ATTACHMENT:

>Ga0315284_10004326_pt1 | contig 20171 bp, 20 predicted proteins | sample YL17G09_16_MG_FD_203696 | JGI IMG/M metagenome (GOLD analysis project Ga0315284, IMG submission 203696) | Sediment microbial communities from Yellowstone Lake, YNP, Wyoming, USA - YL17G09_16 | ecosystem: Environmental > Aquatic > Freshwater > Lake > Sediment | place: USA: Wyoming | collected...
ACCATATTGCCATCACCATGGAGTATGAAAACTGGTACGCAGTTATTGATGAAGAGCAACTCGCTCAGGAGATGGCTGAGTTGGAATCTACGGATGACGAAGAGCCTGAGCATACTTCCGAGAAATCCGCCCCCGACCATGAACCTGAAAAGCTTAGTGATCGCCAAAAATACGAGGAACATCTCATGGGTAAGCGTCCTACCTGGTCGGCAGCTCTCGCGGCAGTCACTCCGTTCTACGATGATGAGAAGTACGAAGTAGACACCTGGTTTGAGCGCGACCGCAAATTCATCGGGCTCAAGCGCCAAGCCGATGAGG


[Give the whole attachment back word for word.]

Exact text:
>Ga0315284_10004326_pt1 | contig 20171 bp, 20 predicted proteins | sample YL17G09_16_MG_FD_203696 | JGI IMG/M metagenome (GOLD analysis project Ga0315284, IMG submission 203696) | Sediment microbial communities from Yellowstone Lake, YNP, Wyoming, USA - YL17G09_16 | ecosystem: Environmental > Aquatic > Freshwater > Lake > Sediment | place: USA: Wyoming | collected...
ACCATATTGCCATCACCATGGAGTATGAAAACTGGTACGCAGTTATTGATGAAGAGCAACTCGCTCAGGAGATGGCTGAGTTGGAATCTACGGATGACGAAGAGCCTGAGCATACTTCCGAGAAATCCGCCCCCGACCATGAACCTGAAAAGCTTAGTGATCGCCAAAAATACGAGGAACATCTCATGGGTAAGCGTCCTACCTGGTCGGCAGCTCTCGCGGCAGTCACTCCGTTCTACGATGATGAGAAGTACGAAGTAGACACCTGGTTTGAGCGCGACCGCAAATTCATCGGGCTCAAGCGCCAAGCCGATGAGG